First Presbyterian Church of Blackwood
21 E. Church Street
Blackwood, NJ 08012
Sermon Notes (Palm Sunday ~ April 5, 2020)
Rev. Dr. Mouris A. Yousef, Pastor
We have been looking at the Apostles’ Creed, one of the ancient affirmations of faith the Church universal has used over its long history. The Creed has been instrumental in shaping the ministry and mission of the Church for almost two thousand years. I truly believe that the Apostles’ Creed addresses in a profound way our fears today, our anxiety, and help us gain some clarity and direction in the chaos that surrounds us. It brings us to the roots, to the foundations of our faith. What we believe is important. It is extremely important because it determines our set of actions.
Last Sunday we looked at the Doctrine of Jesus Christ being truly human and fully divine. We said that it is very refreshing and comforting to know that in His true humanity, Jesus knows what we are going through, He can relate to us because He has been there; and in His full divinity, Christ, God’s appointed Messiah, got everything under control. He is sovereign. This is very comforting and assuring.
“I believe in Jesus Christ,” but the statement doesn’t end there. The Apostles’ Creed continues to state, “I believe in Jesus Christ, God’s only Son, our Lord.” The Lordship of Christ is emphasized here. I think this is a great topic to ponder today as we think about Palm Sunday.
Palm Sunday is one of the major events of our Lord’s life. Two thousand years ago, Jesus entered Jerusalem riding on a donkey, and He was received as a King. Six hundred years before Christ, the Prophet Zechariah chapter 9:9 foretold Christ’s triumphal entry into Jerusalem as he said, “Rejoice greatly, Daughter Zion! Shout, Daughter Jerusalem! See, your king comes to you, righteous and victorious, lowly and riding on a donkey, on a colt, the foal of a donkey.”
I think the topic of the Lordship of Christ comes handy to us today. In the midst of our fears and anxiety, in the face of the unknown, the King of Kings and Lord of Lords comes to us and walks alongside each one of us in the journey of suffering and pain.
The Lordship of Christ
Today we are invited to declare that “Jesus Christ is Lord!” “I believe in Jesus Christ, God’s only Son, our Lord”, stated the Apostles’ Creed. “Kurios Iesous” ~ Jesus is Lord” is one of the most ancient Christian confessions of faith. In 2 Corinthians 4:5 Paul declares, “For we preach not ourselves but Christ Jesus as Lord.”
The Lordship of Jesus Christ, therefore, stands at the heart and core of Christianity. Everything in the Christian faith stands or falls on the lordship of Christ. The term “lord” occurs over 600 times in the New Testament. Nearly 250 times it is used to describe Jesus. The early church expressed its whole faith with the single word “kurios” (Lord). In fact, Paul’s most loved name of Jesus was not ‘Messiah’ but ‘Lord.’”
But what does it mean to confess that Jesus Christ is Lord? What does it mean to say that Jesus Christ is Lord? Two implications:
First: It Means Total Surrender
For Jesus to be Lord of your life means that He is the ruler, the boss, the master of your whole life. He cannot be Lord of a part – He must be given control of the entire life - the whole life, spirit, soul, and body.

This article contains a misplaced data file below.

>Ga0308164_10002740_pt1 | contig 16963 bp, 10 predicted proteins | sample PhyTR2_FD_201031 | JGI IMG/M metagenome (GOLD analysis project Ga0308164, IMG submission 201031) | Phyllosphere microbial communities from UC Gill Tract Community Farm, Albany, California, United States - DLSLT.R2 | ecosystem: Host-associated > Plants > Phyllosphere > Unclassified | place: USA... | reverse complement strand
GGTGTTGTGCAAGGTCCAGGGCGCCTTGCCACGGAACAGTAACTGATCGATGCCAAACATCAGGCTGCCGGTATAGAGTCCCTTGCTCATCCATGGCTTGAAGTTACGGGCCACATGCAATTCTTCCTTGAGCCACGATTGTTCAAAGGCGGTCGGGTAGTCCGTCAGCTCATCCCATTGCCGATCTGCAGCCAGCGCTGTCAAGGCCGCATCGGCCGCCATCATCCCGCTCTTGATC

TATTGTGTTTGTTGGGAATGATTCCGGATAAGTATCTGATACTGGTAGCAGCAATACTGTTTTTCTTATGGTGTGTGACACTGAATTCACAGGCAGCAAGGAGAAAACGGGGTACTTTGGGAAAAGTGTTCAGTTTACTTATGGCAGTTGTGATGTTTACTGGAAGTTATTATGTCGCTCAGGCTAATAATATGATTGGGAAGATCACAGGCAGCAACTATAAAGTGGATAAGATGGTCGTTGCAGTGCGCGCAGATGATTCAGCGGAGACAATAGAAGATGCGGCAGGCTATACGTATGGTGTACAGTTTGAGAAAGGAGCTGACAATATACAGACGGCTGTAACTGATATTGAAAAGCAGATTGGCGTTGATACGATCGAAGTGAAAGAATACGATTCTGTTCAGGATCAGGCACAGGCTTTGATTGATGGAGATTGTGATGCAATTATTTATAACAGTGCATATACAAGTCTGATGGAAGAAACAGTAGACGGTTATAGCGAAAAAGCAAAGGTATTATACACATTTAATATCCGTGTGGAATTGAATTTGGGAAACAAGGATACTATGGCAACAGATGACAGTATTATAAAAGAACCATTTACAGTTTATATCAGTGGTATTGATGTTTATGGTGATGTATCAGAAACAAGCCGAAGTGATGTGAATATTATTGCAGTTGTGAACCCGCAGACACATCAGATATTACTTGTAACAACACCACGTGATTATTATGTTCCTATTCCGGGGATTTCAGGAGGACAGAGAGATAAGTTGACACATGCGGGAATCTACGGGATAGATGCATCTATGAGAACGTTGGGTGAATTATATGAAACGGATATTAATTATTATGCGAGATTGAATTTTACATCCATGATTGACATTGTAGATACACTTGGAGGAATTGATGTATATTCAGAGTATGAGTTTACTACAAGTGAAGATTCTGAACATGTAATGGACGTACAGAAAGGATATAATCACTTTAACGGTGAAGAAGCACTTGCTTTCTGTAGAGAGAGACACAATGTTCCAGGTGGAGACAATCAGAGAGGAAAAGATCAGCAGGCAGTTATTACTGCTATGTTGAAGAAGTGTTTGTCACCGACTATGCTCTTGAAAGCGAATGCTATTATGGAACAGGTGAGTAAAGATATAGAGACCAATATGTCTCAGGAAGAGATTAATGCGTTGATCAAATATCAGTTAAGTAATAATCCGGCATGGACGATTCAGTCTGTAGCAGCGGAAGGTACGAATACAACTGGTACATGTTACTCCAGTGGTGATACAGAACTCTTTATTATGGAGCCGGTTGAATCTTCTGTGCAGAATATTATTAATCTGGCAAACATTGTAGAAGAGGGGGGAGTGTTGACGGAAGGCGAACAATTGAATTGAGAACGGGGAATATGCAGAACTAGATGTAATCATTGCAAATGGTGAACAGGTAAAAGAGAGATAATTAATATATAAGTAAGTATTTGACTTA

Samuel Zwemer (1867-1952) was an American missionary and scholar and often referred to as “The Apostle to Islam” because he spent most of his life reaching out to the Muslims in Egypt, Iraq, and Bahrain. Zwemer made a sobering statement about the lordship of Jesus Christ. He said, “Unless Jesus is Lord of all, He is not Lord at all.” This is a challenge to all Christians to bring every area of our lives under the sovereign rule of Jesus Christ. In our lives there should be no rivalry for His throne.
Gibran Khalil Gibran (1883-1931) was a Lebanese-American artist, poet, and writer of the New York Pen League. In one of his inspiring poems he says, “Do not love half lovers. Do not entertain half friends. Do not indulge in works of the half talented. Do not live half a life and do not die a half death …. Do not accept half a solution. Do not believe half-truths. Do not dream half a dream. Do not fantasize about half hopes. Half a drink will not quench your thirst. Half a meal will not satisfy your hunger. Half the way will get you nowhere. Half an idea will bear you no results.” Half is never really enough. Friends, today I leave you with a challenge, to not settle for half on anything. Remember that a life worth living is worth living all the way.
Second: Total Protection
When total surrender is offered, total protection is guaranteed. A King’s most important responsibility was to establish order and keep the peace and the wholeness of his subjects. It’s the King’s duty to defend his people and to fight foreign invaders. No wonder that Jesus Christ, our Lord, said to His disciples and ours, “Peace I leave with you, my peace I give you” John 14:27. “Do not be afraid, little flock,” Jesus said, “for your Father has pleased to give you the Kingdom” Luke 12:32.
Friends, I am comforted this morning. My spirit is lifted up. I fear nothing because my King and my Lord is with me. Jesus is with us when we suffer and when we wrestle with doing God’s will in our lives. As we enter our own Jerusalem to confront the unknown and carry on our cross, we know that Jesus will be leading us from the pain and agony of Calvary to the glory and victory of Easter. Paul wrote to the Colossians 2:6-7 saying, “So then, just as you received Christ Jesus as Lord, continue to live your lives in him, rooted and built up in him, strengthened in the faith as you were taught, and overflowing with thankfulness.” “To Him who sits on the throne and to the Lamb be praise and honor and glory and power, for ever and ever!” Amen!
 Samuel Zwemer, The Solitary Throne (London: Pickering and Inglis, c. 1937), 1.
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